The Department of Health’s Information Strategy is due to be published next month. It’s been a long time in development—it’s nearly two years since the government consulted on its aim to achieve an “Information Revolution.” So what should the strategy say if it is to start the revolution?
Put simply, the strategy needs to address two issues: collecting the right information, and making use of that information. In our Commission on the Future of NHS Leadership and Management last year, we argued that the NHS was over-administered but under-managed. There is a parallel here with the state of information. At least in the acute sector, it can feel as if the system is awash with information, but lacks real intelligence. We record, code, collect, collect, and collect, but too often we fail to really use that information to drive improvement.
The strategy needs to ensure that the right information is collected for all the different purposes for which it is needed. It needs to meet the different needs of patients making choices, people managing their long-term conditions, and the public holding their local services to account. Clinicians need up-to-date, detailed data about activity, outcomes, experience, and cost, at the level of individual patients, consultants, and services. Boards need regular reports of trends and changes in key performance measures. Commissioners, health and wellbeing boards, and local authorities need analysis of population needs and health trends, which requires data based on geographies rather than providers. There will also be a requirement for Monitor and the Care Quality Commission to gather and analyse information through their roles.
Avoiding information collection overload is therefore a difficult but crucial balance to strike. For the NHS to collect the right information, it needs to capitalise on opportunities to “collect once and use often” but also recognise that different information is needed for different groups and different purposes. It can fatally damage trust, for example, if information ostensibly collected by clinicians for peer review and quality improvement is then used for judgement and management.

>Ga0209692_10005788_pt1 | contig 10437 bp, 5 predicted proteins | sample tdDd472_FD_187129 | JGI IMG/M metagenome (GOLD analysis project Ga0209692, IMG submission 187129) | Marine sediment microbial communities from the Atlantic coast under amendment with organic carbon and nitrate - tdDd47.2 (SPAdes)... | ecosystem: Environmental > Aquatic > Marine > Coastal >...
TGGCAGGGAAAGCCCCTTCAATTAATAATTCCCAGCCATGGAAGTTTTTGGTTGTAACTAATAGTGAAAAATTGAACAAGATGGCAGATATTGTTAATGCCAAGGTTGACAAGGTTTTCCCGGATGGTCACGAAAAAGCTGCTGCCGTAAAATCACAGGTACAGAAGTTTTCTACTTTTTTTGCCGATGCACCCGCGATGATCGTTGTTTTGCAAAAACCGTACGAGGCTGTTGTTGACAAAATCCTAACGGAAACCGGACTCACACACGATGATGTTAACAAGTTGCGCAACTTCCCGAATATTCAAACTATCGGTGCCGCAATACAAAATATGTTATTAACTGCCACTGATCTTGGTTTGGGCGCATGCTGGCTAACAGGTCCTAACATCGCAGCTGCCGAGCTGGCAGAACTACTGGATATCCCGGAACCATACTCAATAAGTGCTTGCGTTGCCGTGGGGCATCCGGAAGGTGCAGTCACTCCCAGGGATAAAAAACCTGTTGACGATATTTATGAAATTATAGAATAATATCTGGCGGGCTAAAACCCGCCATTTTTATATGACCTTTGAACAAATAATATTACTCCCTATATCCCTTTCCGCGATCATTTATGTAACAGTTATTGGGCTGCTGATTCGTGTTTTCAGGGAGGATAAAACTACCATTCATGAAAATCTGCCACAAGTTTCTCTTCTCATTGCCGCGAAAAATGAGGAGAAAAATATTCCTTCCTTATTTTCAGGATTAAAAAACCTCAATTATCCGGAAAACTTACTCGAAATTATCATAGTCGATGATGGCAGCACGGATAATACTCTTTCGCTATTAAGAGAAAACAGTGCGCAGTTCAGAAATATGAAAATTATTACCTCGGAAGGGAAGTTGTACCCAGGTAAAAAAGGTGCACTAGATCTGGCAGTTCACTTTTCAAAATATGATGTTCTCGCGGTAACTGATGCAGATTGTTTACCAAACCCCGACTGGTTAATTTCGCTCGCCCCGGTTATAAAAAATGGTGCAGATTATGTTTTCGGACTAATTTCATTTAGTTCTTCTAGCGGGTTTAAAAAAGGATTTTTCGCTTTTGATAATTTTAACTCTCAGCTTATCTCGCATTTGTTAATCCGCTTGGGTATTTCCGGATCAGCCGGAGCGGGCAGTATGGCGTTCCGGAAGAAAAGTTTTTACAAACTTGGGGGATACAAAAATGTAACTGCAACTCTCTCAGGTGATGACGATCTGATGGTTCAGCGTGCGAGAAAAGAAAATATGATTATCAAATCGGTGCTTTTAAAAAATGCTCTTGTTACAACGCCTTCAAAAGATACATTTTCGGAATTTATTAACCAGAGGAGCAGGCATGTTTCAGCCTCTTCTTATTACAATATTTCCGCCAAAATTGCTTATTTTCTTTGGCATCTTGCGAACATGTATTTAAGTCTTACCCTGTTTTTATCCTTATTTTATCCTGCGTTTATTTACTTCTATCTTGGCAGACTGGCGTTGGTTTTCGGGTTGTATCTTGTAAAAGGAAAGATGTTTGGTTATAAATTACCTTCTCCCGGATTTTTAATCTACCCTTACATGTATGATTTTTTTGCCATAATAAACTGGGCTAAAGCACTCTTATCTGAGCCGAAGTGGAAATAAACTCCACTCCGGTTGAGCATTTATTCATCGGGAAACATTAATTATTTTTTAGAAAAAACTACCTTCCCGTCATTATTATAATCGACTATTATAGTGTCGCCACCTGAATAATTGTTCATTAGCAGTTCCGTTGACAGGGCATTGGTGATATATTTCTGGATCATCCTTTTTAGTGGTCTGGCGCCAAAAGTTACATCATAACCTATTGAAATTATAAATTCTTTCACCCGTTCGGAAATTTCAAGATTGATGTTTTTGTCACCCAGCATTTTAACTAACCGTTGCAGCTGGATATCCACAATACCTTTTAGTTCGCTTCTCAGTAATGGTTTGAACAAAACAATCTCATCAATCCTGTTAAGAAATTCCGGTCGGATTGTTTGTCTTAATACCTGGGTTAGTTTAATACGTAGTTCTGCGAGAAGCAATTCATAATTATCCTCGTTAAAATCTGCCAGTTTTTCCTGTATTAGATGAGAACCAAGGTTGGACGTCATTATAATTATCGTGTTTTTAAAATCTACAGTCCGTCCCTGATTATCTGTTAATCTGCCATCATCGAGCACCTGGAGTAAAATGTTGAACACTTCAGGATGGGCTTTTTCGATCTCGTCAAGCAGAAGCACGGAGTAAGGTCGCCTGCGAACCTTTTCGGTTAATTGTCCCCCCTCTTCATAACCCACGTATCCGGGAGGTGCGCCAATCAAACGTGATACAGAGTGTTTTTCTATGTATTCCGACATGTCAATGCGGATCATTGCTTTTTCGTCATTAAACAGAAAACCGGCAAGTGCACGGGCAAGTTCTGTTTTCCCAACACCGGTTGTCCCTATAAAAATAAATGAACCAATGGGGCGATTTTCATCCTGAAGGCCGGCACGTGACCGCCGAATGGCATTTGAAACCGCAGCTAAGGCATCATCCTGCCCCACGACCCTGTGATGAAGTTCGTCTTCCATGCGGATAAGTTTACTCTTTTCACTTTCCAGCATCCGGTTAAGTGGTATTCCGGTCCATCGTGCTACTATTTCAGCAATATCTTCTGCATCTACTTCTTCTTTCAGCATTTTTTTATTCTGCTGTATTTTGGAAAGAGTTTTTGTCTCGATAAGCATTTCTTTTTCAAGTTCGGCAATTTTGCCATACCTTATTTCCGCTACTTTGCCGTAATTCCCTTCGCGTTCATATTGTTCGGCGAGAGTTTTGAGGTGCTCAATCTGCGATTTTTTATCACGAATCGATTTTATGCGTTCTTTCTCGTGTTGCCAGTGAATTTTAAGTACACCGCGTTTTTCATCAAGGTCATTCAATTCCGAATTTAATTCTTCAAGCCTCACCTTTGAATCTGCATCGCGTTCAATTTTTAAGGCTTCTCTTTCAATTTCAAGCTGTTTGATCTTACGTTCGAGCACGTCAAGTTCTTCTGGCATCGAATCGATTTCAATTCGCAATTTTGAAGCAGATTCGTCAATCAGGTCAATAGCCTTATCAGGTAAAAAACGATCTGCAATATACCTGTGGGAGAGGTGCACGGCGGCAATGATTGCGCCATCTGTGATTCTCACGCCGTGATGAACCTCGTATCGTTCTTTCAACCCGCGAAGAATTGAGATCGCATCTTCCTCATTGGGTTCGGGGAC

One thing everyone needs is information they can trust. Standards for information and data quality are therefore crucial. Standardised definitions and methods of collection are needed to generate comparable information for benchmarking, which is important both for quality improvement and for public accountability. Ensuring the use of these indicators could then require contractual obligations, audits, and incentives for improving data quality.
The government also needs to address the gaps that currently exist in information collection. Routine information is lacking in community services, social care, and some aspects of patient experience, among others. Addressing this has to be a priority if we are to have a truly information-led NHS.
It is also vital that the strategy sets out how we can make the best use of information. One of the most important opportunities here is in data linkage. Examples abound of innovative data linkage that can directly lead to better decisions. To pick just three, there’s the Integrated Care Programme in NHS North West London linking information about complex elderly and diabetic patients across multiple care settings, Torbay Care Trust’s linking of health and social care data, and the National Cancer Intelligence Network’s linking of registry data to hospital episode statistics. Encouraging or mandating the consistent use of the NHS number as a patient identifier could be one way to facilitate more of these initiatives.
But information also needs to be interpreted, analysed, and then presented in ways that are meaningful to the user. A great deal has already been learnt about how to do this well and this know-how must not be lost. The precise fate of public health and quality observatories remains unclear, but these organisations must continue to play their crucially important role in providing the intelligence that drives effective commissioning. Within providers, our recent study of service-line reporting in hospitals identified some excellent practice in presenting quality and cost data back to clinicians through web portals and dashboards that genuinely illuminated how they were performing and helped them to make better clinical decisions. And in terms of information for patients and the public, research into how to support patients to make informed choices and how to produce quality accounts for the public all give insights into how to present information well.
Whitehall can’t start revolutions on its own. But it can set the ambition, provide a supportive policy framework, set and require standards, and encourage the spread of innovation. Doing this well has real potential to help transform our ability to make the right decisions to improve quality and efficiency. A well-drafted information strategy might just make a difference.
Catherine Foot is senior fellow in health policy at The King’s Fund
This blog also appears on the King’s Fund website at http://www.kingsfund.org.uk/blog/